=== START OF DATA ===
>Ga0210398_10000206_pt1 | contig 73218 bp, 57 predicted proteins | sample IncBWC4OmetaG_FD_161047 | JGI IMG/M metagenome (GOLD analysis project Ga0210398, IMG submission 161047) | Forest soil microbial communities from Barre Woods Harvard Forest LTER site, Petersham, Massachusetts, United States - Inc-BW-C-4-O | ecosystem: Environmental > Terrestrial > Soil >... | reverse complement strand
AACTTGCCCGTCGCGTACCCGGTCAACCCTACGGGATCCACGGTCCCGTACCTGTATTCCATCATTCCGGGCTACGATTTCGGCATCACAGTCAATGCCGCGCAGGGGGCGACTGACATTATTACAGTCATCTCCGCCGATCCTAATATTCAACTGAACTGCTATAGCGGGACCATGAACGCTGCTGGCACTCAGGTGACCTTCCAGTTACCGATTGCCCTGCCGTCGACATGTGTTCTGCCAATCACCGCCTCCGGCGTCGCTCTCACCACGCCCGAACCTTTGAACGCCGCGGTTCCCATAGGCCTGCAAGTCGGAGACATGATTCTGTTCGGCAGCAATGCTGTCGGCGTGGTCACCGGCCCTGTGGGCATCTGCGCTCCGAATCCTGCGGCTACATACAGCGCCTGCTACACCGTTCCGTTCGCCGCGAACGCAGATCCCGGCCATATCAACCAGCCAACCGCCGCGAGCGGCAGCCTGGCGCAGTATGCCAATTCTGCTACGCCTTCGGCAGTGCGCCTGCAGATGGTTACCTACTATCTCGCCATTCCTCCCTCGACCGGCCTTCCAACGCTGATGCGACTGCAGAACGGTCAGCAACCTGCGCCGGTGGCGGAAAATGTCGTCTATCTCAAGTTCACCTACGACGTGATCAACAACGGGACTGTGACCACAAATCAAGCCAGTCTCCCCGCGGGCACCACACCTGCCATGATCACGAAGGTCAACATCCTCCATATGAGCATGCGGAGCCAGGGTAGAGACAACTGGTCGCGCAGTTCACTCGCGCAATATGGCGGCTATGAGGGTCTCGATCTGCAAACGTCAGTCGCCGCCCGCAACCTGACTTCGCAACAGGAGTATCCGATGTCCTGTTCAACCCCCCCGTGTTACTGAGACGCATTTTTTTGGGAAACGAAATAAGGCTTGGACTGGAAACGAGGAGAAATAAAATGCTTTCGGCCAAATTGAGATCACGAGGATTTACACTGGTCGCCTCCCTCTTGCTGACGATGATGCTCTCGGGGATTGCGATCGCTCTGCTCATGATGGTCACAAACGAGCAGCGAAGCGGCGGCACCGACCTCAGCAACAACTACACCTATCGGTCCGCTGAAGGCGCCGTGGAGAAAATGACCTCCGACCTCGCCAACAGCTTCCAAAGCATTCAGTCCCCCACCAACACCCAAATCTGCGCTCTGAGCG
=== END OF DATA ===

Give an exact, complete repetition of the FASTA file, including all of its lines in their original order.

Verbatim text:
>Ga0210398_10000206_pt1 | contig 73218 bp, 57 predicted proteins | sample IncBWC4OmetaG_FD_161047 | JGI IMG/M metagenome (GOLD analysis project Ga0210398, IMG submission 161047) | Forest soil microbial communities from Barre Woods Harvard Forest LTER site, Petersham, Massachusetts, United States - Inc-BW-C-4-O | ecosystem: Environmental > Terrestrial > Soil >... | reverse complement strand
AACTTGCCCGTCGCGTACCCGGTCAACCCTACGGGATCCACGGTCCCGTACCTGTATTCCATCATTCCGGGCTACGATTTCGGCATCACAGTCAATGCCGCGCAGGGGGCGACTGACATTATTACAGTCATCTCCGCCGATCCTAATATTCAACTGAACTGCTATAGCGGGACCATGAACGCTGCTGGCACTCAGGTGACCTTCCAGTTACCGATTGCCCTGCCGTCGACATGTGTTCTGCCAATCACCGCCTCCGGCGTCGCTCTCACCACGCCCGAACCTTTGAACGCCGCGGTTCCCATAGGCCTGCAAGTCGGAGACATGATTCTGTTCGGCAGCAATGCTGTCGGCGTGGTCACCGGCCCTGTGGGCATCTGCGCTCCGAATCCTGCGGCTACATACAGCGCCTGCTACACCGTTCCGTTCGCCGCGAACGCAGATCCCGGCCATATCAACCAGCCAACCGCCGCGAGCGGCAGCCTGGCGCAGTATGCCAATTCTGCTACGCCTTCGGCAGTGCGCCTGCAGATGGTTACCTACTATCTCGCCATTCCTCCCTCGACCGGCCTTCCAACGCTGATGCGACTGCAGAACGGTCAGCAACCTGCGCCGGTGGCGGAAAATGTCGTCTATCTCAAGTTCACCTACGACGTGATCAACAACGGGACTGTGACCACAAATCAAGCCAGTCTCCCCGCGGGCACCACACCTGCCATGATCACGAAGGTCAACATCCTCCATATGAGCATGCGGAGCCAGGGTAGAGACAACTGGTCGCGCAGTTCACTCGCGCAATATGGCGGCTATGAGGGTCTCGATCTGCAAACGTCAGTCGCCGCCCGCAACCTGACTTCGCAACAGGAGTATCCGATGTCCTGTTCAACCCCCCCGTGTTACTGAGACGCATTTTTTTGGGAAACGAAATAAGGCTTGGACTGGAAACGAGGAGAAATAAAATGCTTTCGGCCAAATTGAGATCACGAGGATTTACACTGGTCGCCTCCCTCTTGCTGACGATGATGCTCTCGGGGATTGCGATCGCTCTGCTCATGATGGTCACAAACGAGCAGCGAAGCGGCGGCACCGACCTCAGCAACAACTACACCTATCGGTCCGCTGAAGGCGCCGTGGAGAAAATGACCTCCGACCTCGCCAACAGCTTCCAAAGCATTCAGTCCCCCACCAACACCCAAATCTGCGCTCTGAGCG